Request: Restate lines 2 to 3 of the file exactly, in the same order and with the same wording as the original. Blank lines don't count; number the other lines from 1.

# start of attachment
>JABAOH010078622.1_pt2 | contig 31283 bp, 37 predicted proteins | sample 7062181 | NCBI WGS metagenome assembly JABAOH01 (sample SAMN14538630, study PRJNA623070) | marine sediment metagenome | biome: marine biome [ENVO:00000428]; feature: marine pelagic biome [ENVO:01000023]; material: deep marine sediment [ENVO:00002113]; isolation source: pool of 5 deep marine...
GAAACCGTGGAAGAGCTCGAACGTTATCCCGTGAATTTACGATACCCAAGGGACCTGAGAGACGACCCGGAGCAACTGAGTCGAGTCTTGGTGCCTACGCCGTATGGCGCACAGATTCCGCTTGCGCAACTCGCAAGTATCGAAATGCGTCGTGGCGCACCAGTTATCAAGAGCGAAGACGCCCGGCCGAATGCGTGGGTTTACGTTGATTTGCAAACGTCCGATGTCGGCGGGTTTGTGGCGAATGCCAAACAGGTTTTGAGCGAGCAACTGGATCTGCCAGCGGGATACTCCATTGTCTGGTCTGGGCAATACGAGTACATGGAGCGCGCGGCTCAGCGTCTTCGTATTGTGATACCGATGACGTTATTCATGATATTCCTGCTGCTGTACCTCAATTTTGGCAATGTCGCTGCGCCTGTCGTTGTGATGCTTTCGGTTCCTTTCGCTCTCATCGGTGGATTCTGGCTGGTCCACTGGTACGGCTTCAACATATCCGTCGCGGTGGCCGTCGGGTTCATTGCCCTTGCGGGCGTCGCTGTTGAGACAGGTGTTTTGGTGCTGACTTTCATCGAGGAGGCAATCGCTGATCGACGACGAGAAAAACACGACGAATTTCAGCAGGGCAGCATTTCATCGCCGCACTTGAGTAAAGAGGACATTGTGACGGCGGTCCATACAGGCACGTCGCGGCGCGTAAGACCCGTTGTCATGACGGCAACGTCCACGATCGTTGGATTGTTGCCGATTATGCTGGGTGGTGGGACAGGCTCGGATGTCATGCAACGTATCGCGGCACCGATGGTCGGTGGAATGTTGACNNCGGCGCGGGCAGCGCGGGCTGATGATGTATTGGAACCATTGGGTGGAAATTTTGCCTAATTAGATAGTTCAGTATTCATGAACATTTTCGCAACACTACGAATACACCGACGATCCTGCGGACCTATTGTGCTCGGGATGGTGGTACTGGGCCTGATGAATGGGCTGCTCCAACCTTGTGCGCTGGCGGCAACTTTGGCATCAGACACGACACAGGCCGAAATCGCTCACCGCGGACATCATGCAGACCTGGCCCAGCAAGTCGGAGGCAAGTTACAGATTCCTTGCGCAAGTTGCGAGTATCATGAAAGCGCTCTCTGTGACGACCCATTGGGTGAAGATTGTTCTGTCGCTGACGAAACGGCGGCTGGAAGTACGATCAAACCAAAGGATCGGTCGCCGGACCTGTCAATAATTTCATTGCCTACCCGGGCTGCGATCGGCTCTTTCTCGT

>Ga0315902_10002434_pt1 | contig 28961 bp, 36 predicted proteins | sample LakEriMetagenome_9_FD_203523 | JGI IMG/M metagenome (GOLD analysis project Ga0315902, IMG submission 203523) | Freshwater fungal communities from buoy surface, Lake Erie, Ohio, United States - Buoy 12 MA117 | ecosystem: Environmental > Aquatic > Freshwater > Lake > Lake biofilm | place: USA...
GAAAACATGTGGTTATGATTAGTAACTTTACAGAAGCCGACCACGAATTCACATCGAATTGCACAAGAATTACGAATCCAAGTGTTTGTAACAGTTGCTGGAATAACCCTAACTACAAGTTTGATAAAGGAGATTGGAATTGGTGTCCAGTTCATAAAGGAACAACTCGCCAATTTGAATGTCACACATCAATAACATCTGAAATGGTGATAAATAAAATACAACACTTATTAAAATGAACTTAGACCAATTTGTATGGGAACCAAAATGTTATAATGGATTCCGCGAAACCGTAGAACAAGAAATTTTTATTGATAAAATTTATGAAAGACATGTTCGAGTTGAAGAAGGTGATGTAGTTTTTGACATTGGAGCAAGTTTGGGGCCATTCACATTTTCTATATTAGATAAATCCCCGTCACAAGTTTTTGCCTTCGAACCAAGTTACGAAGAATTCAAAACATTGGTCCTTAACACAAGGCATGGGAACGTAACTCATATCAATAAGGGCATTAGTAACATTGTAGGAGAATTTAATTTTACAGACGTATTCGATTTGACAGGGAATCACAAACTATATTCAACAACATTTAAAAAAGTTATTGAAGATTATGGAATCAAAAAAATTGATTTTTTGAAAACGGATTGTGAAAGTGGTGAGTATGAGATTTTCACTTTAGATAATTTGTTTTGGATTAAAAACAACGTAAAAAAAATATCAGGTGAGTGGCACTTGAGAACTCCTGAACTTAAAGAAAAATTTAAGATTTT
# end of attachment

GAAACCGTGGAAGAGCTCGAACGTTATCCCGTGAATTTACGATACCCAAGGGACCTGAGAGACGACCCGGAGCAACTGAGTCGAGTCTTGGTGCCTACGCCGTATGGCGCACAGATTCCGCTTGCGCAACTCGCAAGTATCGAAATGCGTCGTGGCGCACCAGTTATCAAGAGCGAAGACGCCCGGCCGAATGCGTGGGTTTACGTTGATTTGCAAACGTCCGATGTCGGCGGGTTTGTGGCGAATGCCAAACAGGTTTTGAGCGAGCAACTGGATCTGCCAGCGGGATACTCCATTGTCTGGTCTGGGCAATACGAGTACATGGAGCGCGCGGCTCAGCGTCTTCGTATTGTGATACCGATGACGTTATTCATGATATTCCTGCTGCTGTACCTCAATTTTGGCAATGTCGCTGCGCCTGTCGTTGTGATGCTTTCGGTTCCTTTCGCTCTCATCGGTGGATTCTGGCTGGTCCACTGGTACGGCTTCAACATATCCGTCGCGGTGGCCGTCGGGTTCATTGCCCTTGCGGGCGTCGCTGTTGAGACAGGTGTTTTGGTGCTGACTTTCATCGAGGAGGCAATCGCTGATCGACGACGAGAAAAACACGACGAATTTCAGCAGGGCAGCATTTCATCGCCGCACTTGAGTAAAGAGGACATTGTGACGGCGGTCCATACAGGCACGTCGCGGCGCGTAAGACCCGTTGTCATGACGGCAACGTCCACGATCGTTGGATTGTTGCCGATTATGCTGGGTGGTGGGACAGGCTCGGATGTCATGCAACGTATCGCGGCACCGATGGTCGGTGGAATGTTGACNNCGGCGCGGGCAGCGCGGGCTGATGATGTATTGGAACCATTGGGTGGAAATTTTGCCTAATTAGATAGTTCAGTATTCATGAACATTTTCGCAACACTACGAATACACCGACGATCCTGCGGACCTATTGTGCTCGGGATGGTGGTACTGGGCCTGATGAATGGGCTGCTCCAACCTTGTGCGCTGGCGGCAACTTTGGCATCAGACACGACACAGGCCGAAATCGCTCACCGCGGACATCATGCAGACCTGGCCCAGCAAGTCGGAGGCAAGTTACAGATTCCTTGCGCAAGTTGCGAGTATCATGAAAGCGCTCTCTGTGACGACCCATTGGGTGAAGATTGTTCTGTCGCTGACGAAACGGCGGCTGGAAGTACGATCAAACCAAAGGATCGGTCGCCGGACCTGTCAATAATTTCATTGCCTACCCGGGCTGCGATCGGCTCTTTCTCGT

>Ga0315902_10002434_pt1 | contig 28961 bp, 36 predicted proteins | sample LakEriMetagenome_9_FD_203523 | JGI IMG/M metagenome (GOLD analysis project Ga0315902, IMG submission 203523) | Freshwater fungal communities from buoy surface, Lake Erie, Ohio, United States - Buoy 12 MA117 | ecosystem: Environmental > Aquatic > Freshwater > Lake > Lake biofilm | place: USA...